- Lenin believed in the clash of classes, and this idea exists in most communist systems in history. The basic idea is to kill around 10% of the population upfront, based on class justification, but in reality, the people being persecuted are the ones objecting to the new communist system and those that are leaders in their fields.
- This cleansing allowed for the communist system to recreate the society and economy afresh, the way oligarchs want, and also will scare the people keeping them in check.
- Once any system is setup, the sole motive of the system is to continue to exist, and so the agenda of the communist govt. like any other form of govt. is to keep the masses fearful and docile and struggling for basic necessities so that they can never think of rebelling against the govt.
- Also, have secret police to deal with the people who’re speaking against the govt. immediately, before it becomes a problem.
- When Ukraine was looking to become independent in 1933, lenin cut off their food supply and starved 7 million people.
- Those systems (like hitler’s national socialism or lenin’s communism) which have the ideology of creating a “New Man” by definition don’t agree with Human nature as it is. They are at war with Human Nature. This is root of Totalitarianism.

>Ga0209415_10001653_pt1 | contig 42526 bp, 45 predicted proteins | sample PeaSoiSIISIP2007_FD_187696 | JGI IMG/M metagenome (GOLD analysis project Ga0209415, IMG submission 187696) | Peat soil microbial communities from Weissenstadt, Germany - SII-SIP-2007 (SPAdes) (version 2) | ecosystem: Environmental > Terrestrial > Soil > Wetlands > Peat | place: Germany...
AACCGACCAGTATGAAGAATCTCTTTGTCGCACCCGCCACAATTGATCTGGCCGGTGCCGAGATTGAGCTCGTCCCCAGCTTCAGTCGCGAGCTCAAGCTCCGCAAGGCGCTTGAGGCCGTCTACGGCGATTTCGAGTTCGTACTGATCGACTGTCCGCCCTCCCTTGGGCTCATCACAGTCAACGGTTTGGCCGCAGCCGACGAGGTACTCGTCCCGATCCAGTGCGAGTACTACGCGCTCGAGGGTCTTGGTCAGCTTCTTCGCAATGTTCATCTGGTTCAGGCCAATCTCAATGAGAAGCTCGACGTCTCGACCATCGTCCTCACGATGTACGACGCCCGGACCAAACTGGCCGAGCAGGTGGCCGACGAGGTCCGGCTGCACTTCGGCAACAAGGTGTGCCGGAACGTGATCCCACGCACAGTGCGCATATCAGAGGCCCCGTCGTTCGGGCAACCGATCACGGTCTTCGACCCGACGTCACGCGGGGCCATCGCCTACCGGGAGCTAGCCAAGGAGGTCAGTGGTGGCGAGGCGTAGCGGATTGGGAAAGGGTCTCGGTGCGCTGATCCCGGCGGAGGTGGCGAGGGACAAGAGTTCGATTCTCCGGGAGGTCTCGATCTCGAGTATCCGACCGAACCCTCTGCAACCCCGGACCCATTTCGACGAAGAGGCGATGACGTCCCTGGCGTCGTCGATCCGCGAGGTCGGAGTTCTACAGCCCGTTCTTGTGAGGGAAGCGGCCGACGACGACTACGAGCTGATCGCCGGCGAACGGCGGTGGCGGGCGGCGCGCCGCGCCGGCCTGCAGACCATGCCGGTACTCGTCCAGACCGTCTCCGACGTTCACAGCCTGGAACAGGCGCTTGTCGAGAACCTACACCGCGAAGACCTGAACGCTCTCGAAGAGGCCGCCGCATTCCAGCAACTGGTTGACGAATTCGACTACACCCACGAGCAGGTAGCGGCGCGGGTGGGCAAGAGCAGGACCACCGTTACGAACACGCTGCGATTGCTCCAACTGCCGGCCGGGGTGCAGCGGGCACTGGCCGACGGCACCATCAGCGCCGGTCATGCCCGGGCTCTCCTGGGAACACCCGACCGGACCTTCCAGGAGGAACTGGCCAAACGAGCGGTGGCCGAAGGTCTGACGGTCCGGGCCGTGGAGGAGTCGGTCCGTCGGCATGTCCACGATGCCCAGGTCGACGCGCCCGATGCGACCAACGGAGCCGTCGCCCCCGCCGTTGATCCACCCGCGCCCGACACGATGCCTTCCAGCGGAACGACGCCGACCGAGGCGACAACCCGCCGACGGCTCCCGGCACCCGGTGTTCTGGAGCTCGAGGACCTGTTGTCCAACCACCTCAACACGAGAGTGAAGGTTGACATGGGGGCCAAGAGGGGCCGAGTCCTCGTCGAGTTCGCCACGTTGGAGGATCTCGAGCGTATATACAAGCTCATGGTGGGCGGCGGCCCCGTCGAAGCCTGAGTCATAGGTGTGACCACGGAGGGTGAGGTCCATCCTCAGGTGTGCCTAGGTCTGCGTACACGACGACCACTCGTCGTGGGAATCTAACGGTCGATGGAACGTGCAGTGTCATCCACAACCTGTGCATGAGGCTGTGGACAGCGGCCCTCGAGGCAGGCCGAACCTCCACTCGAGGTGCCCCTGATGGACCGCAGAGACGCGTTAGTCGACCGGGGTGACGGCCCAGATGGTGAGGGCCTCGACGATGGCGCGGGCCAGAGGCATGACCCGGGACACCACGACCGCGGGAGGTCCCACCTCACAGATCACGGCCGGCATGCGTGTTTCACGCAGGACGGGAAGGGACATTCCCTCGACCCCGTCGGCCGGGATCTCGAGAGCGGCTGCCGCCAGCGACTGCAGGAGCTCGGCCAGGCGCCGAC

- Nazism is hence an Ideology based on False Biology and Communism is based on False Sociology. Both lead to millions dead (stavics in USSR and Jews in Germany).
- Marx himself wrote about class clash being inevitable when socialism is first established, coz the transition to socialism will be natural for capitalist societies, whereas the other cultures who haven’t seen the problems of capitalism won’t be able to be lifted up to the ideas of socialism and hence won’t be revolutionary
- Marxism was as much about equality in rewards as about equality in effort ie everyone pulling their weight and hence advocated the weeding out of the unfit and idle people ie killing off the parasites and leeches within society who were not contributing anything meaningful. Marxism was based on Work setting your free and being an honor.
- Strictly speaking only USSR practiced true Marxist Socialism, exterminating only those people who were class enemies, whereas Hitler’s extermination of Jews on basis of religion was frowned upon by socialists.
- Stalin even ordered the orphan children of the exterminated parents to be shot coz they were roaming the streets begging for food.